Wednesday, October 19, 2005

Nikkyo from Hell


The Deshi here at the New York Aikikai do things a little differently that what I'm used to. Shihonage and most notably nikkyo are done in a manner that give no mercy! Nikkyo is performed not only by "bowing" as Kennedy Sensei puts it but also by forcing the forearm down so that the elbow is pointing towards the ground. I was obviously "resisting" the technique when working with Gavin, a Deshi. I was not necessarily trying to keep my forearm up but I wasn't used to the force applied. My elbow separated with a disgustingly wet pop which was heard by several of the groups around us, and produced and equally horrid noise when Gavin let go and my elbow popped back into place. That one hurt more than anything I have yet experienced. I left the mat and got an ice pack and 800mg of advil to help the swelling. This happened during Sensei's class so I was back on the mat before he switched to a different technique, joy, more nikkyo. The last few days have been rather tender but if anything I've learned a new way to get away from nikkyo!

I must say that my ukemi has changed 110% since I've been here out of the need for self preservation!


My new Fixie!!

My feet have been so torn up from spending five to six hours of each day on the mat that walking around the city on the weekends is a painful event. So I started doing a little research on cheap bicycles that could help me get around town. New York is practically as flat as Kansas so there is no real reason for multiple gears. I found this little road bike on craigslist and bought it last weekend! I may not have a whole lot of time to ride it but I will enjoy what little time I get. I just need to get used to the crazy streets of New York and watch out for the cabbies, wish me luck!!



Dinner with Sensei


Once a week Sensei and Noriko treat the Deshi to dinner (when Sensei is in town) in Sensei's office. Noriko prepared a HUGE dinner and Sensei supplied endless amounts of excellent wine and beer. Sensei sent me out to pick up a few six-packs of beer and coke before dinner, he also sent me out for what I thought was pinot grigio but apparently I misunderstood with his rather thick accent...apparently pellegrino sounds surprisingly like pinot grigio in a japanese accent...doh. I was laughed at. Alot :) Anyway the dinner was fantastic and our guests of honor were Harvey Konigsburg and his wife. After dinner and much wine, good music and dancing upon Sensei's request Sanji and I (the newest Deshi) were put to the task of cleaning up and dubbed "washi dishis" in place of uchi deshis...cute.

All in all it's a fantastic experience to have dinner with Yamada Sensei, Harvey, the other Deshi and a few of the members that make up the community of this dojo.

Thursday, October 06, 2005

Wearing Origami


Over the last few weeks I've been unofficially appointed the official hakama folder. Now there are a few odd rules to this possition, the most important being that I should only offer to fold the hakama of a sixth dan instructor or higher...odd. If an instructor of a lower rank is in need and asks me to fold their hakama I am supposed to give them an uninterested look and do it slowly (kidding). The head Deshi are quite strict about who I can offer this service to, I find that a little odd if not rather pretentious. But I'm just a new Deshi and must obey the set rules...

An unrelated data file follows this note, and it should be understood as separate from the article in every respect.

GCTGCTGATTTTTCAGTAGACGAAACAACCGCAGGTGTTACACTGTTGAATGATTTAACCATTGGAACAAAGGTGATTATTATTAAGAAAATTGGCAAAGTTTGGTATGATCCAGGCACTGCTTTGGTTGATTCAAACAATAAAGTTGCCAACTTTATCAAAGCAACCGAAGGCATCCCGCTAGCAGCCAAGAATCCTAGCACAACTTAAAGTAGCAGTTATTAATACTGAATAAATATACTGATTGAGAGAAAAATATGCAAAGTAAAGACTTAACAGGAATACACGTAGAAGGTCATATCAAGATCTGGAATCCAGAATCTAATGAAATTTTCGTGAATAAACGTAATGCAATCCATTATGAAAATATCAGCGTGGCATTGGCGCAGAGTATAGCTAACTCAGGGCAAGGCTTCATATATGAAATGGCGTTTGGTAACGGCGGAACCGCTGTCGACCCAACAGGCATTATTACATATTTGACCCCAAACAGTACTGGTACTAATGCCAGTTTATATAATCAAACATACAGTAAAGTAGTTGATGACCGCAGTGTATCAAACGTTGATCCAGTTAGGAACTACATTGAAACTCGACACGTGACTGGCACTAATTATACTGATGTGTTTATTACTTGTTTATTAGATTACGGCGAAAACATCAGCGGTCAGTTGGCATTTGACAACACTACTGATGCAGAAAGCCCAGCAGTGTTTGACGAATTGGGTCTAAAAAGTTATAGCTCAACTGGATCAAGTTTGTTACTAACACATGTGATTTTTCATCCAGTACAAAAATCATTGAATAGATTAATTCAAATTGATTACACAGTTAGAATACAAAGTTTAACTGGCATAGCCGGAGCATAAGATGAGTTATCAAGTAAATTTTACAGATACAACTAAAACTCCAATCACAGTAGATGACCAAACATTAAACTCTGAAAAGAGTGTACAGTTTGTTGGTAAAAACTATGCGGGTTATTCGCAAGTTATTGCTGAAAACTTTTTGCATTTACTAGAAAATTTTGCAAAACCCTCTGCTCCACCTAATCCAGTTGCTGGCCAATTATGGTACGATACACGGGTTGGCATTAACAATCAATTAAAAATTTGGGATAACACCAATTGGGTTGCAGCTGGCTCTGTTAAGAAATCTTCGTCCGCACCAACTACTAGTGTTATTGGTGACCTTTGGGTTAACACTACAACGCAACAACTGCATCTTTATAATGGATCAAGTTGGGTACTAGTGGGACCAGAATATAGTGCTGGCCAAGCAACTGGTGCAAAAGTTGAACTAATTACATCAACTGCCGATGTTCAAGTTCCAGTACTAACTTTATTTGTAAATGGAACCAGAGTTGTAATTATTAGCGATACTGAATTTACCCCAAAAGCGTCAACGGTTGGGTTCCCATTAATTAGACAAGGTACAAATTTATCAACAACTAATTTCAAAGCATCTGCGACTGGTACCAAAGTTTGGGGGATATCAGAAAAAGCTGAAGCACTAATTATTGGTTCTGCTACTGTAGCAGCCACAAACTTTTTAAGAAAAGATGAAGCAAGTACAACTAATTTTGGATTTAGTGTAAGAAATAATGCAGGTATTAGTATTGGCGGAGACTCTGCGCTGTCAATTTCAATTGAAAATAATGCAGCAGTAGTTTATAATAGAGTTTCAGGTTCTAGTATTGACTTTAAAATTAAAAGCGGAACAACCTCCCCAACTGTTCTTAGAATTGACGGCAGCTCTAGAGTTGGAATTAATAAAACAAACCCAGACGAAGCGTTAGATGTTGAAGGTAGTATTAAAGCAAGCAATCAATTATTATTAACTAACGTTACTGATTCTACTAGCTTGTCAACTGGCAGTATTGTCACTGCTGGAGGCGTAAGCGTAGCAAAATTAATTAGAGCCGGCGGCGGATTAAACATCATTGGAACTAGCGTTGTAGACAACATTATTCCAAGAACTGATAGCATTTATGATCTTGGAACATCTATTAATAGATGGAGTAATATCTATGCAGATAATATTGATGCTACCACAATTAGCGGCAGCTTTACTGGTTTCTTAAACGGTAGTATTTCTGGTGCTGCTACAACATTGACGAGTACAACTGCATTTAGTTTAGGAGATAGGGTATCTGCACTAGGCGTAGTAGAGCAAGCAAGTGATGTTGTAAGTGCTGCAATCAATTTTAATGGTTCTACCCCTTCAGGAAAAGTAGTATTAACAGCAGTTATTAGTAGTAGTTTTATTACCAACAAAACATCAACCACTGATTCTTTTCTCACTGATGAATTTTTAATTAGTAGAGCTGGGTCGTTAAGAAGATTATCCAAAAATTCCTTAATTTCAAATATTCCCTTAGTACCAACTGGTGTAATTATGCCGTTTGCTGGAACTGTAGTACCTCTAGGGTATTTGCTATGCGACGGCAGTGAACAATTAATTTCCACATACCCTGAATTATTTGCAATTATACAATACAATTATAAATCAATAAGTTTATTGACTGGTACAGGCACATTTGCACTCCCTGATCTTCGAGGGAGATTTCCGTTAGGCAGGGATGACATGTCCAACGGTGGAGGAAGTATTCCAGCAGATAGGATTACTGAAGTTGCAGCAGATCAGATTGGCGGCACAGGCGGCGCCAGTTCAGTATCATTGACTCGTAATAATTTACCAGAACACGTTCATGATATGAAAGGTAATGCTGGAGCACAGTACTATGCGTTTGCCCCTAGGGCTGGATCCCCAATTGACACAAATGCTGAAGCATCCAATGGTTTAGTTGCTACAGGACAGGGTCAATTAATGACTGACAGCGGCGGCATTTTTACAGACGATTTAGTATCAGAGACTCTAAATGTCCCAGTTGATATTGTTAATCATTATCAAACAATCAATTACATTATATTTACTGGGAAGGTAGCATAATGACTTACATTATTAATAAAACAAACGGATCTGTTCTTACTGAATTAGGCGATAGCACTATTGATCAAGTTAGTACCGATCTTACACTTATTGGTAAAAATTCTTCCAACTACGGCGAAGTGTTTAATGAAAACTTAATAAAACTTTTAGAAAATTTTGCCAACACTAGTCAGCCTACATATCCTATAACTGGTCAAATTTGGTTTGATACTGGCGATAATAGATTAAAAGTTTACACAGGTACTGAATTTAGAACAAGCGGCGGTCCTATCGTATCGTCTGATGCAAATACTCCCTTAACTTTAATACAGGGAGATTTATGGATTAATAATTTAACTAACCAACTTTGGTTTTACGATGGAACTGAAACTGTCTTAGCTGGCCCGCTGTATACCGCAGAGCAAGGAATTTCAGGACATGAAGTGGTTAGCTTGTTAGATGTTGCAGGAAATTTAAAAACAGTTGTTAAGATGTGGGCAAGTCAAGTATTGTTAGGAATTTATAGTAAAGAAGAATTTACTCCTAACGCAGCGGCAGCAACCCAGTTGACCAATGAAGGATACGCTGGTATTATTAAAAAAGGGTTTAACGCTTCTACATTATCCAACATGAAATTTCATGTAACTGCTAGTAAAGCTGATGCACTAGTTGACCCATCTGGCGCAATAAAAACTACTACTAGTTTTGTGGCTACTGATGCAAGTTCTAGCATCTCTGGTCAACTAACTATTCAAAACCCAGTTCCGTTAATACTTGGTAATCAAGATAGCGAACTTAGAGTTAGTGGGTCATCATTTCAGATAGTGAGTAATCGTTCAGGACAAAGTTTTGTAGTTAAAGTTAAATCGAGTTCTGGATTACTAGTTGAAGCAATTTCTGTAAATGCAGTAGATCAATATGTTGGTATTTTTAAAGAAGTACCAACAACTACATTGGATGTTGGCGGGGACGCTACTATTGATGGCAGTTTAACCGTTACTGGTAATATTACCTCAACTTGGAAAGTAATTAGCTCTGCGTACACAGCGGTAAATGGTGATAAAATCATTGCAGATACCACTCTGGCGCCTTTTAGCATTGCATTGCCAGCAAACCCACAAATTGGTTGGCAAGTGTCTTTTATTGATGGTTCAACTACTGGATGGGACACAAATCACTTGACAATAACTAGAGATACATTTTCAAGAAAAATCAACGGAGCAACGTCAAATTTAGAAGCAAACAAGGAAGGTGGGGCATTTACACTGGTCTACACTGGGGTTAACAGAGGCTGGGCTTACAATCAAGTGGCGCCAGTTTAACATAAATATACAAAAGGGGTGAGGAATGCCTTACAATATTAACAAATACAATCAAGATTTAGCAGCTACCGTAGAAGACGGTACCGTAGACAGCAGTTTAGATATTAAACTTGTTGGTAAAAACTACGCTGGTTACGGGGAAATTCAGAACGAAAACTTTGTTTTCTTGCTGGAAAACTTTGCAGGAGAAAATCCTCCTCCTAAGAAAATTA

Anyway, this gives me the opportunity to fold the hakamas of a large list of impressive people:) At least 2 times a week I get to fold Steve Pimsler's hakama, then there is Donovan Waite, Mike Abrams, and Harvey Konigsburg. Jane Ozeki, Rob Workoff, and every now and again if I'm quick enough I'll get a hold of Yamada Sensei's hakama. Yamada Sensei is the ONLY instructor that the other Deshi will raise a finger for...again seems a bit pretentious but what'er ya gonna do.

Learning how to fold these things is quite a trick and for some instructors anything short of perfection is unacceptable. I'm sure most everyone knows what a hakama is and most everyone knows that they are folded when they are not being used but I'm not sure that everyone knows exacty how to fold them...only the Japanese could come up with this stuff! It's really quite intricate, especially the knot at the end, and different senseis prefer different methods of folding and tying them. Yamada Sensei's is by far the best to fold partly because it's fairly new and also becuase anyone who's ever touched it aside from him takes an immense amount of care with it so that the numerous pleats and folds are perfectly preserved. It practically folds itself. Steve Pimsler on the other hand is probably the worst. Who knows how old his hakama is but I can say with almost certainty that it's older than me! And there are virtually no folds in it whatsoever. Steve's hakama takes a while but I've got it down to a science. My slighty anal nature happens to lend itself quite nicely to this particular duty. It's nice to be known by some of the instructors as the deshi that will do a nice job folding their hakama.

Well it's off to make some dinner and crash for what little sleep I can get. Look for my next installment of "Dojo Moms" and mor info on other deshi.

Sorry it's been so long between blogs but I've been a bit busy :D